In romance, people with the INTJ personality type approach things the way they They prize honest, open communication, and all factors of the relationship are . An in-depth profile of the INTJ personality type and traits, including analysis of career or relationship decisions in Phase II (see my INTJ relationships post). Jul 4, I'm an INTJ personality type. And, for most of my life, I felt like it was very hard to find a partner who really “got” me. That changed when I started.
They have a talent for analyzing and formulating complex theories. INTJs are generally well-suited for occupations within academia, research, consulting, management, science, engineering, and law. They are often acutely aware of their own knowledge and abilities—as well as their limitations and what they don't know a quality that tends to distinguish them from INTPs.
INTJs thus develop a strong confidence in their ability and talents, making them natural leaders. In forming relationships, INTJs tend to seek out others with similar character traits and ideologies.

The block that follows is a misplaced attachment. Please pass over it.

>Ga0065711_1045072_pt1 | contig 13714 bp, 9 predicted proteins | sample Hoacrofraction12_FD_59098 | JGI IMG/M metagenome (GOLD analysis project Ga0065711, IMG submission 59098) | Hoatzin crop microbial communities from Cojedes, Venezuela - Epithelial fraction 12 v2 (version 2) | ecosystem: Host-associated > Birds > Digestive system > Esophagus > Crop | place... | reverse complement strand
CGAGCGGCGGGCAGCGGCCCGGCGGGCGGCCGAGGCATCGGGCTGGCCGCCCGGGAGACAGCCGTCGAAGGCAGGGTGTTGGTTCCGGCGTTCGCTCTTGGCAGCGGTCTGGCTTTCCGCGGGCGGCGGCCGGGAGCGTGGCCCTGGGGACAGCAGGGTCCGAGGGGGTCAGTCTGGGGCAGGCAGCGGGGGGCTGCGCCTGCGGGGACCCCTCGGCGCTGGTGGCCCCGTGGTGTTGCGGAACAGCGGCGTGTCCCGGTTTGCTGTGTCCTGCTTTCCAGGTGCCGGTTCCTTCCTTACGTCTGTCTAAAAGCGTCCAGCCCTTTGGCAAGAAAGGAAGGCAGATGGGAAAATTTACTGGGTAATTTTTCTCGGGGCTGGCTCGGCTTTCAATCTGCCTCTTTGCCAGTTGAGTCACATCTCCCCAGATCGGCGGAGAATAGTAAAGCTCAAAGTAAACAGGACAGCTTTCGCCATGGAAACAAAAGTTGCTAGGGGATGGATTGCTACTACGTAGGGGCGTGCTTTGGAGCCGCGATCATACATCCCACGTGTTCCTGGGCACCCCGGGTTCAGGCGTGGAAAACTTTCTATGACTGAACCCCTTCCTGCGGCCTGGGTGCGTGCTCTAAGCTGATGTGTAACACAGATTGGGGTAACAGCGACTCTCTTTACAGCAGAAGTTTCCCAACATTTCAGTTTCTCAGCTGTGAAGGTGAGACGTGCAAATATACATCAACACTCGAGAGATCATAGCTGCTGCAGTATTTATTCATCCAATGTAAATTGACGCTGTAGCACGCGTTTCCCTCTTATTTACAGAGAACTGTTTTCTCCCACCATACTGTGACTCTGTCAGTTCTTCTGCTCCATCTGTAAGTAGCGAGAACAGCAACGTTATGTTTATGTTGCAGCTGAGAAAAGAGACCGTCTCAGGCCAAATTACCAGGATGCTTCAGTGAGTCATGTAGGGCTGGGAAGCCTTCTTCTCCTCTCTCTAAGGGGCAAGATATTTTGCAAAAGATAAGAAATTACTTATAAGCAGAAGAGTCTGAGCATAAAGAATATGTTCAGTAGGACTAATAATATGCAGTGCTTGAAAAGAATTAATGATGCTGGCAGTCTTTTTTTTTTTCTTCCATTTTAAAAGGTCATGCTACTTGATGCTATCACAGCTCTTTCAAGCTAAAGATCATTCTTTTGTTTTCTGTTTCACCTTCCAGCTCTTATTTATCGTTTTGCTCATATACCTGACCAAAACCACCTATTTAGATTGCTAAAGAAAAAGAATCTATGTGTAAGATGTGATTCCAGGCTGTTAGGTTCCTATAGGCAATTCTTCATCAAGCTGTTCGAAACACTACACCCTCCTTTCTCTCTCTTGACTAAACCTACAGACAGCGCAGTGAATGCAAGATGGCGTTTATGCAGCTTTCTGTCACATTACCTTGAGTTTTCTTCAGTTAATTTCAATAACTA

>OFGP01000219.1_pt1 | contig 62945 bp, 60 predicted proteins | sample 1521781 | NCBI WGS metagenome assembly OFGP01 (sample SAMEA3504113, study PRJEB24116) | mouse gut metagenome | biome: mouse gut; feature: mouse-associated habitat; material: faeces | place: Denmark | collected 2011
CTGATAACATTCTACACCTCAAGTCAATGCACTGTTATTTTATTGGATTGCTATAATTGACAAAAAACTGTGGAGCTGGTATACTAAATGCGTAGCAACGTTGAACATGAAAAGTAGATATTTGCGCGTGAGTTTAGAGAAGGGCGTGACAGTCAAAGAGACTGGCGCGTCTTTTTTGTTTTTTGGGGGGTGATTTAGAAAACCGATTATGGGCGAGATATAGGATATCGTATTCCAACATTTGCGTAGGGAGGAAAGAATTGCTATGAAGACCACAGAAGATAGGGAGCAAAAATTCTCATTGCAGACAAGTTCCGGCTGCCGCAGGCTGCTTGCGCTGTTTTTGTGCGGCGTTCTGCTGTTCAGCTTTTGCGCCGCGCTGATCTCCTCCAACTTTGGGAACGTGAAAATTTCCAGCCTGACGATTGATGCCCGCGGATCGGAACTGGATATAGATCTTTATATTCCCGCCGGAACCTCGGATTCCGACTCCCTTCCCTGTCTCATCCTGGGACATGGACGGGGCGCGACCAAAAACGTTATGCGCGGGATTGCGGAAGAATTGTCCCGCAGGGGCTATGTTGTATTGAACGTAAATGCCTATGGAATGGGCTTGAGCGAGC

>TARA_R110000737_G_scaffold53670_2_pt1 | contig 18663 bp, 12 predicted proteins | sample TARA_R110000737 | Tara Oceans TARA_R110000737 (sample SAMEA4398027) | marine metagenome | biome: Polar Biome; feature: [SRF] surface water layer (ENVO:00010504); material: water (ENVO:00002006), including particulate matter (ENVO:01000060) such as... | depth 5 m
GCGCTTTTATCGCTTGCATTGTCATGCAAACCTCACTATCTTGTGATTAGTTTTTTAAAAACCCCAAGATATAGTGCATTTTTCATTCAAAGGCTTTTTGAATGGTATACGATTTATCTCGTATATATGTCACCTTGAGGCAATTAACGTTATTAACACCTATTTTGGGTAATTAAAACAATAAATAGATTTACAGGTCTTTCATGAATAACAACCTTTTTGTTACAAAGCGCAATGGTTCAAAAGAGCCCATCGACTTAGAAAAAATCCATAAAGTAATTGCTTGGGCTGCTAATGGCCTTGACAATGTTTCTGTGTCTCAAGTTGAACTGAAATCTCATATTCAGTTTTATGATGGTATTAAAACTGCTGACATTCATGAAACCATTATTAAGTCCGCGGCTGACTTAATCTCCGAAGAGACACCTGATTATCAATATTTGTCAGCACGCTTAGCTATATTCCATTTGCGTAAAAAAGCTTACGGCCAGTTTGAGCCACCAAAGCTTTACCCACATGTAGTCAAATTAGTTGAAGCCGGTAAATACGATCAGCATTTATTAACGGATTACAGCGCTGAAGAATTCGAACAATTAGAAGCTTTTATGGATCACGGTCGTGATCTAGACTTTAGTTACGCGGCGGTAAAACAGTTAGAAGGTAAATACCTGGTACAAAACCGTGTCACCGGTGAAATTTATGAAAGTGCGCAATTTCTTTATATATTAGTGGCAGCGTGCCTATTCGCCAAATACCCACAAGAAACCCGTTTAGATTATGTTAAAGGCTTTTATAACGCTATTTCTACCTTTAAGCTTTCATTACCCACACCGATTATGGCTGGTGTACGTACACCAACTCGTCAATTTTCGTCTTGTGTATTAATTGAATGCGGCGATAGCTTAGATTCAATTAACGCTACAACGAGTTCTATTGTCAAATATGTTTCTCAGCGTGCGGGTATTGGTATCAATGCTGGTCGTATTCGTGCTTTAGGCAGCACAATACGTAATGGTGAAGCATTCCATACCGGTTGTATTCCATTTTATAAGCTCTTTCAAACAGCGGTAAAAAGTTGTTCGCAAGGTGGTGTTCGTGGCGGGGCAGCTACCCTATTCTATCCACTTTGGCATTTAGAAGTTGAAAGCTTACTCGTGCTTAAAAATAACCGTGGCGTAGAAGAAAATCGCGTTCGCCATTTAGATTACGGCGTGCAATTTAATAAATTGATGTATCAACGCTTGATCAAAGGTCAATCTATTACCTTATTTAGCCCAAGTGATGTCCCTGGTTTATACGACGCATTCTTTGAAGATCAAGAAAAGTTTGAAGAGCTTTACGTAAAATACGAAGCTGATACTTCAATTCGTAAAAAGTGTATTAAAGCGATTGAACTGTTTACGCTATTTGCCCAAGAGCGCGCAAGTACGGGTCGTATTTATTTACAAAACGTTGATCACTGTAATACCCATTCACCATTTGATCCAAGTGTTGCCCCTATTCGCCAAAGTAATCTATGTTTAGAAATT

INTJ Personality Type & Traits
Agreement on theoretical concepts is an important aspect of their relationships. By nature INTJs can be demanding in their expectations, and approach relationships in a rational manner. As a result, INTJs may not always respond to a spontaneous infatuation but wait for a mate who better fits their set criteria. They tend to be stable, reliable, and dedicated. Harmony in relationships and home life tends to be extremely important to them. They generally withhold strong emotion and do not like to waste time with what they consider irrational social rituals.
This may cause non-INTJs to perceive them as distant and reserved; nevertheless, INTJs are usually very loyal partners who are prepared to commit substantial energy and time into a relationship to make it work. As mates, INTJs want harmony and order in the home and in relationships. The most independent of all types,  INTJs trust their intuition when choosing friends and mates—even in spite of contradictory evidence or pressure from others.
At times, INTJs seem cold, reserved, and unresponsive, while in fact, they view emotional expression as an irrational weakness. In social situations, INTJs may also be unresponsive and may neglect small rituals designed to put others at ease.
For example, INTJs may communicate that idle dialogue such as small talk is a waste of time. This may create the impression that the INTJ is rude or in a hurry—an impression that is not always intended, and may not be true at all. In their interpersonal relationships, INTJs are usually better in a working situation than in a recreational situation. Statistics[ edit ] In her PhD dissertation, C.
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INTJ Relationships | 16Personalities